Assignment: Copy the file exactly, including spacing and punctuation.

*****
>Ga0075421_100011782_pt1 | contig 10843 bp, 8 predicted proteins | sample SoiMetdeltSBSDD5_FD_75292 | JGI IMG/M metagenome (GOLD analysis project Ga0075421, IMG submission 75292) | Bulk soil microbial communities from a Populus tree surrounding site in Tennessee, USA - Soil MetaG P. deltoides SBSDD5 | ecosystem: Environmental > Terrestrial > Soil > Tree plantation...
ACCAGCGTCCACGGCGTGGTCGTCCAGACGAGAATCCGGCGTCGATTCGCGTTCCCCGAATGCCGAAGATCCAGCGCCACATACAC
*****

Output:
>Ga0075421_100011782_pt1 | contig 10843 bp, 8 predicted proteins | sample SoiMetdeltSBSDD5_FD_75292 | JGI IMG/M metagenome (GOLD analysis project Ga0075421, IMG submission 75292) | Bulk soil microbial communities from a Populus tree surrounding site in Tennessee, USA - Soil MetaG P. deltoides SBSDD5 | ecosystem: Environmental > Terrestrial > Soil > Tree plantation...
ACCAGCGTCCACGGCGTGGTCGTCCAGACGAGAATCCGGCGTCGATTCGCGTTCCCCGAATGCCGAAGATCCAGCGCCACATACAC